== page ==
A Changing World: Education in New Brunswick
Convent students, Bouctouche, N.B.
About 1900, 19th century or 20th century
12 x 17 cm
This artefact belongs to: © Centre d'études acadiennes
Keys to History
When the Common Schools Act, the bill regarding non-denominational schools, was promulgated by New Brunswick's legislative assembly in 1871, the government was quite unprepared for the storm of protest that arose from both English-speaking and French-speaking Catholics. This law, generally known as the King Act (George Edwin King, who had introduced the bill, was premier by the time it passed), prohibited the teaching of religion and the wearing of the religious habit in schools, and obliged teachers in religious orders to obtain certification from the province. The King Act also threatened French teaching in schools and so affronted Acadian nationalists. The vehement opposition to the law led to a boycott of state schools and the creation of private schools, some of which even refused to pay the school tax.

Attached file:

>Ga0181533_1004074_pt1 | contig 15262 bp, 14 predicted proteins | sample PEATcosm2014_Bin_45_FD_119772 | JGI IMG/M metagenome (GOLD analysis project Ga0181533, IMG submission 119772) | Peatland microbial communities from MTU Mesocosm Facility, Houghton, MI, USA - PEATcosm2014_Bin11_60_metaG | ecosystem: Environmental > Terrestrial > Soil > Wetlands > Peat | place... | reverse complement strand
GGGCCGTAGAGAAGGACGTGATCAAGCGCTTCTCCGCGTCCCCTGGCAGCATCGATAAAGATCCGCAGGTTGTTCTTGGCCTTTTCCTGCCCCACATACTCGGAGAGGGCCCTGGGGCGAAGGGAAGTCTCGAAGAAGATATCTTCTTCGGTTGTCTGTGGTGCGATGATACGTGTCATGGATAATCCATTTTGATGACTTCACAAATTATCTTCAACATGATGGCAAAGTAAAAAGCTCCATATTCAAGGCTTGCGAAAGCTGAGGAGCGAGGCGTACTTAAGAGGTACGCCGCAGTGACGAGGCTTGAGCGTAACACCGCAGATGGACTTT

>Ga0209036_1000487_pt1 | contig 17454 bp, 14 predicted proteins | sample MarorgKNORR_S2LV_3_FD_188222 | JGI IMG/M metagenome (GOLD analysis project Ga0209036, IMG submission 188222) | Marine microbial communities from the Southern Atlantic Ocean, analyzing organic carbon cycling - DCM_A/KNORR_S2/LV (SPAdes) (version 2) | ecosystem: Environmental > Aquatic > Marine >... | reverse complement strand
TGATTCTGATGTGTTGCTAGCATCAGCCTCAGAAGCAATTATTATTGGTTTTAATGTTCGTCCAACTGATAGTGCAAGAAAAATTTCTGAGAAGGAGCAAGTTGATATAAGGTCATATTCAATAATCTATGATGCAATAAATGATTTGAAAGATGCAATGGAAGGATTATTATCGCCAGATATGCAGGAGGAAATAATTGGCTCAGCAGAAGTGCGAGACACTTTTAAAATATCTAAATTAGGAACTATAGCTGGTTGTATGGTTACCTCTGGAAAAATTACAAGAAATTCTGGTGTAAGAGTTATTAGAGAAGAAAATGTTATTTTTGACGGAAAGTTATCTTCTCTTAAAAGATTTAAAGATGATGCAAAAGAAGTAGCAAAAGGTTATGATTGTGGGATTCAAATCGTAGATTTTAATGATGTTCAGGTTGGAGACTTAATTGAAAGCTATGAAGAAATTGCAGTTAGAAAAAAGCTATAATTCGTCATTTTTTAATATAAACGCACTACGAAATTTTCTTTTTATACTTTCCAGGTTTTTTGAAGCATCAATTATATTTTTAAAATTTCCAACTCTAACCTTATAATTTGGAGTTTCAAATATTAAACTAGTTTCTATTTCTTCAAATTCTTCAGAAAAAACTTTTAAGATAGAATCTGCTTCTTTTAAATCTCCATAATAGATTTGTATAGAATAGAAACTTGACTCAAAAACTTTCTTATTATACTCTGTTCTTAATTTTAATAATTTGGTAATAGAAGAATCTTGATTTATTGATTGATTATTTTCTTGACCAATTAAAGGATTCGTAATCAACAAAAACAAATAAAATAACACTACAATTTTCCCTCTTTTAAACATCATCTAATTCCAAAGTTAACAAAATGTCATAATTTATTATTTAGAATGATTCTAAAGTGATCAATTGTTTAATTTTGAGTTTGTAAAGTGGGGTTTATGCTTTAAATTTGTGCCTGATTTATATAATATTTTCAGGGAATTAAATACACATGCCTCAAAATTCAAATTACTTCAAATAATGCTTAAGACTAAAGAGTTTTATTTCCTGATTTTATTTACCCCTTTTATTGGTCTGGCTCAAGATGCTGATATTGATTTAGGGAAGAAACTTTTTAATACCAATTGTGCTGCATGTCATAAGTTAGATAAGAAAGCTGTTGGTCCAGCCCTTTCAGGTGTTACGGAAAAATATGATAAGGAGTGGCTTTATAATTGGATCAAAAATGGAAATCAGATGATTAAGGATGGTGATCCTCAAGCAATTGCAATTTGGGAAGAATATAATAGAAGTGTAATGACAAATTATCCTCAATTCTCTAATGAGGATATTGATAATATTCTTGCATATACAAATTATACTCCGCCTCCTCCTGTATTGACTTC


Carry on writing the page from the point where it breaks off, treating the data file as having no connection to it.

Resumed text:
Here we see the characteristic « habit » worn by the teaching nuns of the Sisters of Charity of the Immaculate Conception.
The photograph shows a typical early-20th-century schoolroom.
The convent at Bouctouche was founded in 1880. The Sisters of Charity of the Immaculate Conception ran it from 1880 to 1924.
The convent at Bouctouche, New Brunswick, was established by the Sisters of Charity of the Immaculate Conception.